Heavy Reading Homes In on Huawei

While other major telecom equipment vendors are battling sales stagnation, Huawei Technologies Co. Ltd. appears to be bucking the trend, claiming to have registered a 45 percent increase in the value of contracts signed in 2007. (See Huawei Sets Bumper Sales Target.)

And according to reports, Huawei believes it can grow by a further 37 percent in 2008.

Historically, the Chinese vendor has been known for its rock-bottom pricing, making the most of a low cost base to deliver products at prices that its Western counterparts can't match. And it's also earned a reputation for dubious business practices. (See Police Raid Huawei Offices in Brazil , Will Spying Charges Hurt Huawei?, and Huawei Admits Copying.)

But the company also has many admirers, who say it has tremendous technical capabilities and is very fast to meet demands. As a result, Huawei, which now employs nearly 69,000 people (as of December 2007), 48 percent of whom are in R&D, has an impressive list of customers and says it now supplies technology to 35 of the world's top 50 operators.

As well as the domestic Chinese carriers, those customers include BT Group plc (NYSE: BT; London: BTA), Deutsche Telekom AG (NYSE: DT), Orange (NYSE: FTE), Telecom Italia (TIM) , Telefónica SA (NYSE: TEF), and Vodafone Group plc (NYSE: VOD), including many engagements with those carriers' international business units. (See BT Goes With Huawei for FTTH , Huawei Lands Deutsche Deal, Huawei Wins HSPA Contract, Huawei Racks Up Euro Wins, Huawei Wins Vodafone Deal, and Vodafone, Huawei Team.)

So where do Huawei's strengths, and weaknesses, lie? Light Reading asked a selection of analysts at Heavy Reading to assess the vendor in their areas of expertise.

Next-generation fixed access and IMS
Heavy Reading chief analyst Graham Finnie, who recently completed a major fiber-to-the-home (FTTH) report and who has spent a lot of time focused on IP Multimedia Subsystem (IMS) developments, says Huawei knows how to appeal to carriers' requirements for a full set of standards-based technologies. (See Report: EMEA Set for FTTH Surge.)

"Huawei ticks all the right boxes on standardized products, such as GPON (Gigabit PON) and Call Session Control Function (CSCF) [in an IMS], and then goes for the best price/performance ratio," says Finnie. (See Huawei Unveils T/bit GPON Gear.)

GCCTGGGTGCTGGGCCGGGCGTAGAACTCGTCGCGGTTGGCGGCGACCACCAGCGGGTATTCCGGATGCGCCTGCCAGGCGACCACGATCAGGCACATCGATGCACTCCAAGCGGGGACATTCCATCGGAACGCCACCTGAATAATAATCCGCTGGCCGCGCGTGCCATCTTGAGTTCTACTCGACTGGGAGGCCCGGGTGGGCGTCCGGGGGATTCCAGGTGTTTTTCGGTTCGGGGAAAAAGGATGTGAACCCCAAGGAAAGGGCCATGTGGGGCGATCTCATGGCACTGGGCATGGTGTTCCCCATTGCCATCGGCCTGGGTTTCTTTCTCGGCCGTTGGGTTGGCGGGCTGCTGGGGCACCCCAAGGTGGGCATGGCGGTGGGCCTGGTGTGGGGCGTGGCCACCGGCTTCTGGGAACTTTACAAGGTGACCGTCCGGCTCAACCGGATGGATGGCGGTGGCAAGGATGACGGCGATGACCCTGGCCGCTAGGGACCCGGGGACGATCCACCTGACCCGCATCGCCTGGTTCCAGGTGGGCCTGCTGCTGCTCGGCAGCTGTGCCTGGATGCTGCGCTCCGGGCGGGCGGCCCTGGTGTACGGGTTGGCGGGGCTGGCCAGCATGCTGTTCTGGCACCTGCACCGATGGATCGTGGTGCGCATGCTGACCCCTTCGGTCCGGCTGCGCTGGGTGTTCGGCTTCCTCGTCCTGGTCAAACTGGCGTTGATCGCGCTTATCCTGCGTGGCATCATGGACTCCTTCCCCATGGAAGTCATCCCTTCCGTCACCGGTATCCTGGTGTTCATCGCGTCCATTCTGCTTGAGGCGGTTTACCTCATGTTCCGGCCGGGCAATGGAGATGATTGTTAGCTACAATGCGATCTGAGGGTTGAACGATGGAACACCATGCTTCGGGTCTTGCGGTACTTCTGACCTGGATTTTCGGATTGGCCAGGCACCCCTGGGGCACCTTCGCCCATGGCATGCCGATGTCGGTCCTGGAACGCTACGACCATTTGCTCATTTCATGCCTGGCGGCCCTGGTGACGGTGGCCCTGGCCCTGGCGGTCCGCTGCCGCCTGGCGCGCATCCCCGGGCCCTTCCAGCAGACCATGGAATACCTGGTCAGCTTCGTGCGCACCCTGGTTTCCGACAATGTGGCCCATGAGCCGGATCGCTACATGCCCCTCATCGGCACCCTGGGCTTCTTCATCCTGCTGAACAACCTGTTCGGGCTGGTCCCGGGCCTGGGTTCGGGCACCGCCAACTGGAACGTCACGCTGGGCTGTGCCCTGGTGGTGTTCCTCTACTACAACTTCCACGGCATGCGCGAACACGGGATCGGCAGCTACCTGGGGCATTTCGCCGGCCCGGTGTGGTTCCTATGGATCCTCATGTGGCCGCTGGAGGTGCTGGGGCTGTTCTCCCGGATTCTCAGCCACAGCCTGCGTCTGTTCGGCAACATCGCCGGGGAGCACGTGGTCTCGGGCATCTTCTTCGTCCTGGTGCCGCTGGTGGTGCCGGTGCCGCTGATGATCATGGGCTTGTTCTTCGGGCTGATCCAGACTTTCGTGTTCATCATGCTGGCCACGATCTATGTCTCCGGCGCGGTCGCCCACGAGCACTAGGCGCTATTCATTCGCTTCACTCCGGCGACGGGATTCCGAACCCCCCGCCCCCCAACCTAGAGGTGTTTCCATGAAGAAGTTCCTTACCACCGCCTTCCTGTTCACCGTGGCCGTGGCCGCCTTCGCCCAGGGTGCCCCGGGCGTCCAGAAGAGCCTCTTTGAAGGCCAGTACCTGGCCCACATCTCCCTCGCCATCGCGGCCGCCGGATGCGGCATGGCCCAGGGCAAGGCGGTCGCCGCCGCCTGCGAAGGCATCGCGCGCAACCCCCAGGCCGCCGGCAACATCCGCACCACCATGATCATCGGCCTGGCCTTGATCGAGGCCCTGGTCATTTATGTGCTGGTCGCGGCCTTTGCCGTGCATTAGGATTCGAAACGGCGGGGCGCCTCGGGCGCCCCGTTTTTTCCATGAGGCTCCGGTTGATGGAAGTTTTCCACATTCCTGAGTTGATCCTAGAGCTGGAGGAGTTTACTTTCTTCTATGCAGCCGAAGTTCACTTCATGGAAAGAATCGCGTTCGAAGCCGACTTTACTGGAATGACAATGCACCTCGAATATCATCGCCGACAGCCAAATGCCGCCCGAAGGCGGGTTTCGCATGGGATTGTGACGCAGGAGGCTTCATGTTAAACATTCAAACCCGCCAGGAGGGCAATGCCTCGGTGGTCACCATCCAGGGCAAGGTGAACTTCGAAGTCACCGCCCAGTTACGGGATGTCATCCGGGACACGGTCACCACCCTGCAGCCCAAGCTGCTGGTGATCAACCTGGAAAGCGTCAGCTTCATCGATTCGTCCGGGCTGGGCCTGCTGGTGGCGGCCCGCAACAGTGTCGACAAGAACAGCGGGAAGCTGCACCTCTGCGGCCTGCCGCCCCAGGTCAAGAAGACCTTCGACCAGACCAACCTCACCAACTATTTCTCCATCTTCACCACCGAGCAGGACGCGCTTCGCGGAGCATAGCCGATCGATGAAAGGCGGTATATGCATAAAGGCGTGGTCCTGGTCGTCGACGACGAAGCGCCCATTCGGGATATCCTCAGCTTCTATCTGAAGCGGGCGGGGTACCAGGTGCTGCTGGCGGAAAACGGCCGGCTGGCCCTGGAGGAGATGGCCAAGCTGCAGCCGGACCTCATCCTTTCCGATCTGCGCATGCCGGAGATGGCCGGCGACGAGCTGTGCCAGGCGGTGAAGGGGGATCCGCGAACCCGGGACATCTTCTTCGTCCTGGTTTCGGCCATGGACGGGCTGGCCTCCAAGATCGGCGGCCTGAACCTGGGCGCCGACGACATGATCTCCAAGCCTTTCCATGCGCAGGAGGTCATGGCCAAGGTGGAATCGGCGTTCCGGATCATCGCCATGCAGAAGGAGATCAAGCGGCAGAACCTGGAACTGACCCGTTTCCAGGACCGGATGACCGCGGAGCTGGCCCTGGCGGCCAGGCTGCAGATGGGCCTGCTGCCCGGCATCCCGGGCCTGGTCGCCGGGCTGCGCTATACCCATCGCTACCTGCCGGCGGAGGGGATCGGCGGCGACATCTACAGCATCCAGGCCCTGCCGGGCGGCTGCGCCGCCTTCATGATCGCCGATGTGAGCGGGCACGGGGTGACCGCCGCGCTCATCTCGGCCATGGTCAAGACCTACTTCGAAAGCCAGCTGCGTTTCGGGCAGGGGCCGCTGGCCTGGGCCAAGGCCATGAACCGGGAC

Where the Chinese firm isn't so good, reckons the analyst, is in services and support.

"I would say they don’t yet have a proven reputation as a systems integrator and provider of in-depth professional services and support, including a proven ability to partner, in established countries, though that is changing." Finnie adds that Huawei also has a reputation for sometimes promising what it can't deliver, "though even if that's true it would hardly be the only culprit in that respect."

Finnie also notes that rivals and industry watchers possibly don't have a firm grip on Huawei's global strategy. "One thing that isn’t always understood is that Huawei isn’t showing much interest in the U.S. and is focusing the biggest part of its marketing outside the conventional 'West' -- that is, North America, Western Europe, Japan, and so on. Instead, it is winning business everywhere else: in Asia, the Middle East, Eastern Europe, Africa, South America, and, of course, China."

The message there, notes Finnie, is that "vendors no longer need to be big players in the U.S. and the big European Tier 1s to be among the dominant players overall. The biggest growth opportunity is elsewhere."

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douaibei 12/5/2012 | 3:44:13 PM